Staying Hopeful in the Endless Search for an Internship


In the spring, there are a good amount of things to be excited about. For some, it is the relief of above 40 degree days. For others, it might be the anticipation of a spring break trip. However, amidst all of the excitement, I can’t help but stress about one thing in particular: finding a summer internship.

The search for an internship always humbles me and makes me enter an obsessive relationship with the perfection of my resume. Will this attract a potential company? Did I include all of the keywords that will ensure a system will not automatically pass me by? Focusing on these aspects can become demoralizing, especially when you hear nothing back.

Over the last two summers, I have applied for about 30 internships. I only ever heard back from two — and one ended up being a rejection letter. Even now, I currently have no offers for the summer, and time is ticking. 

There’s a folder on my laptop called “internships” that is packed to the brim with countless cover letters as well as four or five copies of a resume. Also in that folder are 10 different application websites, where I have been frantically checking the status of my applications daily. 

At some point last year, I had to ask myself what I might be doing wrong. I always had everything the internship required and submitted my application months in advance. 

More often than not, the company did not want the cookie-cutter persona I presented myself as. I was the person who used every recommended template for a resume and the same five words to describe themselves, just as anyone else. 

It was an article by NPR that switched my thinking. I simply faded into the sea of applicants, and it didn’t matter how qualified I was. Someone else would always be as qualified as me or more. 

So, how could I stand out? I’ve learned my greatest tool for doing this is to have confidence. I’m a naturally shy person, and I’m sure many of the people applying for internships are as well. But when you are competing against thousands of applicants, you have to make it seem like you are confident, even if you’re not. 

As I kept applying, I would get more and more frustrated with the lack of contact the employer would give me. So what did I do? I started emailing them and reintroducing myself. I used my frustration to my benefit and started making my presence known rather than my generic resume.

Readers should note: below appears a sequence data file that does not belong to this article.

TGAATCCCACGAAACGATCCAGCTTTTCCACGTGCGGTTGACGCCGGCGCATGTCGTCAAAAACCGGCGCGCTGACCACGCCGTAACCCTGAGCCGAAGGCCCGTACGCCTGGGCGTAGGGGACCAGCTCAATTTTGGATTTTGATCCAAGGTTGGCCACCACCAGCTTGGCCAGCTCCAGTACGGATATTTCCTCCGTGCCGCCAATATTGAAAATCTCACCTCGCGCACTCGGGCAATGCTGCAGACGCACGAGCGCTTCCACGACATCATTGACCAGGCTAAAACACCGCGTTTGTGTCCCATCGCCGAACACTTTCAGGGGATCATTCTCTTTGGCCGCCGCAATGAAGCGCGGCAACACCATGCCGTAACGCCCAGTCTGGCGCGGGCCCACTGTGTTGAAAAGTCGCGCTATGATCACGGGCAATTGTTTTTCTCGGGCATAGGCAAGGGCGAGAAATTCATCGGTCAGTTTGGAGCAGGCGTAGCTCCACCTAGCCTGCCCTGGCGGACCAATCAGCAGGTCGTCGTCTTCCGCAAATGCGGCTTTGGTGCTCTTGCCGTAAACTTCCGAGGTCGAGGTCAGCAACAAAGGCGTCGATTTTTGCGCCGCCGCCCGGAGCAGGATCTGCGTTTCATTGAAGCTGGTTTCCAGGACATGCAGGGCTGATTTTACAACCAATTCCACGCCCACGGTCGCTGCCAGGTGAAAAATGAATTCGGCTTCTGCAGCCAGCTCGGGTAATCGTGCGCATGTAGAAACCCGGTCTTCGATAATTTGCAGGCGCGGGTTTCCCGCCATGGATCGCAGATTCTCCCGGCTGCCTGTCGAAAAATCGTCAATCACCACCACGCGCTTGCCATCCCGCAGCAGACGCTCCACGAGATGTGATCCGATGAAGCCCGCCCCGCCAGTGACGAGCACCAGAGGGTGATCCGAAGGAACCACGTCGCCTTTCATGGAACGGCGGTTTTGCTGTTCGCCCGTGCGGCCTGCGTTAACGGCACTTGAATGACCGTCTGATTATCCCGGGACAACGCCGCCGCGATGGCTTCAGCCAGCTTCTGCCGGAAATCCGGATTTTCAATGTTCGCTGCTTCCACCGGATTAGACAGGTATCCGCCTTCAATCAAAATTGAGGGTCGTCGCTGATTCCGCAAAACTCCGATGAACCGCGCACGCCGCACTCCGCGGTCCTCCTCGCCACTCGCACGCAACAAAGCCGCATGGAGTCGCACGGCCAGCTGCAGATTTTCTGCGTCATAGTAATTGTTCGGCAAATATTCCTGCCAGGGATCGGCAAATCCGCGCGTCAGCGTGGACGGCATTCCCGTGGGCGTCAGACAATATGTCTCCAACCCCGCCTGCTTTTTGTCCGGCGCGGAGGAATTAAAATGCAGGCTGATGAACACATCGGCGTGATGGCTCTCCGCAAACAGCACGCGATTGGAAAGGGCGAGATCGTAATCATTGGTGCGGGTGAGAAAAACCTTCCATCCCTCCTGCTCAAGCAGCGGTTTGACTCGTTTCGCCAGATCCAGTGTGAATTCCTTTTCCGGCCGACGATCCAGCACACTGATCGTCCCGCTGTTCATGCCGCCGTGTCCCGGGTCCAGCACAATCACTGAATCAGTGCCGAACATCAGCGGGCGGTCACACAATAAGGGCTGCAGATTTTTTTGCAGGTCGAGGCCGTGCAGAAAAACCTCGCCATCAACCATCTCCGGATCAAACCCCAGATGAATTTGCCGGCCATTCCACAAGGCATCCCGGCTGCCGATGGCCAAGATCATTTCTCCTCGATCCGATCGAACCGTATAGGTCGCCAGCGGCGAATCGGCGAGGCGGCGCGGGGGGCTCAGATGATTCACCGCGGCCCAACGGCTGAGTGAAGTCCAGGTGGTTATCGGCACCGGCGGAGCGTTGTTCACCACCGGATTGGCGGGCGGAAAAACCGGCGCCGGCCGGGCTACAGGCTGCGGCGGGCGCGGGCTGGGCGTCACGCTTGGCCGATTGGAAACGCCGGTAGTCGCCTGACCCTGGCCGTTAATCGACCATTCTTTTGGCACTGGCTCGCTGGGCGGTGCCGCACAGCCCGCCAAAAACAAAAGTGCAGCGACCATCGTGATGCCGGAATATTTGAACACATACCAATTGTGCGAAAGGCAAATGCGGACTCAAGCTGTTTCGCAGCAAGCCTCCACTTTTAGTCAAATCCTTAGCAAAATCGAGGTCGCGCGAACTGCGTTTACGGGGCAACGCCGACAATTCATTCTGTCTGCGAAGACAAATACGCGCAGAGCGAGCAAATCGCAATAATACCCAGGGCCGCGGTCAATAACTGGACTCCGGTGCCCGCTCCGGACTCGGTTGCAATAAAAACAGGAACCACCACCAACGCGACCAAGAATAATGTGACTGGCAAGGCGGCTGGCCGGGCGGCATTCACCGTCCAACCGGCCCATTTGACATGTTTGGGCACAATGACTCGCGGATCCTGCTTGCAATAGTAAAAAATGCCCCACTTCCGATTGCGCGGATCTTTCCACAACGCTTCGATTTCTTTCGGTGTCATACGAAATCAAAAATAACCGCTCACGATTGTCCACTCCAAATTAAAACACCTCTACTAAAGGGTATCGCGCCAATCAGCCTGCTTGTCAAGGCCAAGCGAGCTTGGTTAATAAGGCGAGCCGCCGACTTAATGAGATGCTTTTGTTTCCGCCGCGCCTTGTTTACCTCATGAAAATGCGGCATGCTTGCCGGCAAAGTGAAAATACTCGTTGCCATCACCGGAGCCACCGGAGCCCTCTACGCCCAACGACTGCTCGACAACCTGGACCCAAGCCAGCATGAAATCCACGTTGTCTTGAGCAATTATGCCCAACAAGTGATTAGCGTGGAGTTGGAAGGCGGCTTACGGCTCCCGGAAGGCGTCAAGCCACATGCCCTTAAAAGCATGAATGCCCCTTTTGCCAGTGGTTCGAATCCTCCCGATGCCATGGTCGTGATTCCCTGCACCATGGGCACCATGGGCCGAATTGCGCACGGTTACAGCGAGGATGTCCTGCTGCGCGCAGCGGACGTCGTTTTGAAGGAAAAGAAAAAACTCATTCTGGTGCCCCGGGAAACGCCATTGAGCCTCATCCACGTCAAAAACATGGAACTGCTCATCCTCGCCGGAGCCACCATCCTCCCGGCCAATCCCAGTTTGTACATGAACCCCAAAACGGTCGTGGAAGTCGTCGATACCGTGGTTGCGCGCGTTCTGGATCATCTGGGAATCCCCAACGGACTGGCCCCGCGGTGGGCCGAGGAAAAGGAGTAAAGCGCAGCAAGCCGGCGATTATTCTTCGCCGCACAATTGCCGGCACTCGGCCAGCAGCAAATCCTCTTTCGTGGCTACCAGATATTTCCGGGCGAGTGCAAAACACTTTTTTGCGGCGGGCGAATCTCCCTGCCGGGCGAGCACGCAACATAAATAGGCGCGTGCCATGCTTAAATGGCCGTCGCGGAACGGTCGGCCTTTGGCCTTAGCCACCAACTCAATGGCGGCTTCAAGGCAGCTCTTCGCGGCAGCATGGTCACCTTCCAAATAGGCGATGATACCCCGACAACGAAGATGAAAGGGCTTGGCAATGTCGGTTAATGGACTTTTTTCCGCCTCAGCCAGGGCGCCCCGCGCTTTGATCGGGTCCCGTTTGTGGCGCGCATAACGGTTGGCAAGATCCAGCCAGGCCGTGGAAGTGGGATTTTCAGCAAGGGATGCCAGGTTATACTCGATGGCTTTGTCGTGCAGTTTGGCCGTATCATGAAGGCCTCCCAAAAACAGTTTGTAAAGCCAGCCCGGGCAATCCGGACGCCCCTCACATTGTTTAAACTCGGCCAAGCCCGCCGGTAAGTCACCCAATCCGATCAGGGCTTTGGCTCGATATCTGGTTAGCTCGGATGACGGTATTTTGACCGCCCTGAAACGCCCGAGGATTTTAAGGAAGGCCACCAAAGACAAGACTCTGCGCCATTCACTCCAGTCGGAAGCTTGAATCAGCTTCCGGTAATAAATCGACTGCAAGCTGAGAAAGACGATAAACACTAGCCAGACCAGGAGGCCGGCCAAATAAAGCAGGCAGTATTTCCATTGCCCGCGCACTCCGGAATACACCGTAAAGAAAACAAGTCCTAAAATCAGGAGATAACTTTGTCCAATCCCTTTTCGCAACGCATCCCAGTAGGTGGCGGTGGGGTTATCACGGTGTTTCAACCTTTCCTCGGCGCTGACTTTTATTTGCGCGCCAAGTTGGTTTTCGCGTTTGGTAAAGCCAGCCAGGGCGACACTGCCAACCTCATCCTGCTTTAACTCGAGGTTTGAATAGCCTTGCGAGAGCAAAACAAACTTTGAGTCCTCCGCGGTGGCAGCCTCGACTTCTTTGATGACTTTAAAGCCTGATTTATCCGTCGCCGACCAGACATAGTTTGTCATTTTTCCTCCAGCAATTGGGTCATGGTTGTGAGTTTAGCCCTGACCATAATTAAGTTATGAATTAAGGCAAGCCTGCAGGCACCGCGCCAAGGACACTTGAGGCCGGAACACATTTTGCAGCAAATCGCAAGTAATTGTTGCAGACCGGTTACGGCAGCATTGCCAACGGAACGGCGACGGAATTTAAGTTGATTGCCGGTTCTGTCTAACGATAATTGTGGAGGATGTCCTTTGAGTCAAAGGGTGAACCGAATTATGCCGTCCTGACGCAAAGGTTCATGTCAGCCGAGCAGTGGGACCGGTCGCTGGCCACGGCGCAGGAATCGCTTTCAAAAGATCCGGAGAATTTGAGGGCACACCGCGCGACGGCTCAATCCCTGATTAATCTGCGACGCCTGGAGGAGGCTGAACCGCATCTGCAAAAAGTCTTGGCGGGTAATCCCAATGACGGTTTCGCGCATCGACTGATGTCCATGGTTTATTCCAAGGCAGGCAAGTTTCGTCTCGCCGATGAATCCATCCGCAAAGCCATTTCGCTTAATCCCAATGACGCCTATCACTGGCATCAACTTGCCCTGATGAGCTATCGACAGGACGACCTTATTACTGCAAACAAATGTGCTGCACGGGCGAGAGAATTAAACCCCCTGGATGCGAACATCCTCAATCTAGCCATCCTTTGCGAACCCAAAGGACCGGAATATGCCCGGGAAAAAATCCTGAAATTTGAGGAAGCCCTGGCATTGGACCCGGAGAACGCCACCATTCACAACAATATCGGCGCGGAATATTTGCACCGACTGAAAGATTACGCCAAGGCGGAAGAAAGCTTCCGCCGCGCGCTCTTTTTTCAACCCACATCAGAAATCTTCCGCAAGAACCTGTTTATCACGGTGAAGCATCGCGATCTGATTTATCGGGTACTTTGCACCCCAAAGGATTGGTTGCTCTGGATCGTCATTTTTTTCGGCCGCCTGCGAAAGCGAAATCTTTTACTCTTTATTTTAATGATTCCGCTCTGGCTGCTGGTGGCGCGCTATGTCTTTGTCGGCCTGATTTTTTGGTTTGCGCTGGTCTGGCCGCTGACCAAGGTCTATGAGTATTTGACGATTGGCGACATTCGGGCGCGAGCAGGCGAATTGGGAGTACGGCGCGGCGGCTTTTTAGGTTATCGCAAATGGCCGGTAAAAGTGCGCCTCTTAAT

Another important thing to remember is you don’t need a prestigious internship to be successful. My first internship was with a small group of writers for a sports blog, and I loved every second of it. I was able to improve my writing skills and do it in such a unique way where I was not restricted by 9-5 work days or rigid rules to follow. I still got to travel over the summer and enjoy the hot days on the beach as I wrote articles. Even more importantly, I met tons of people from across the country and all walks of life. I also learned how to network, something I never would have imagined being relevant to me before.

I’m sure someone has told you at least once that the best way to find a job or internship is to network; they are not kidding. Most of the people I network with, I barely know. We’ve exchanged names, similar interests and a shared love for sports teams or music. But that is all it takes for someone to remember you. That small positive memory someone has of you can change the game when it comes down to a company deciding between you and someone else. 

While my search continues, I’m a little more optimistic this year. I’m sure many people have been in my shoes and thousands more will be during this internship season. Hopefully, this time, I’ll have success getting an internship. Most importantly, I’m hoping it’ll be paid.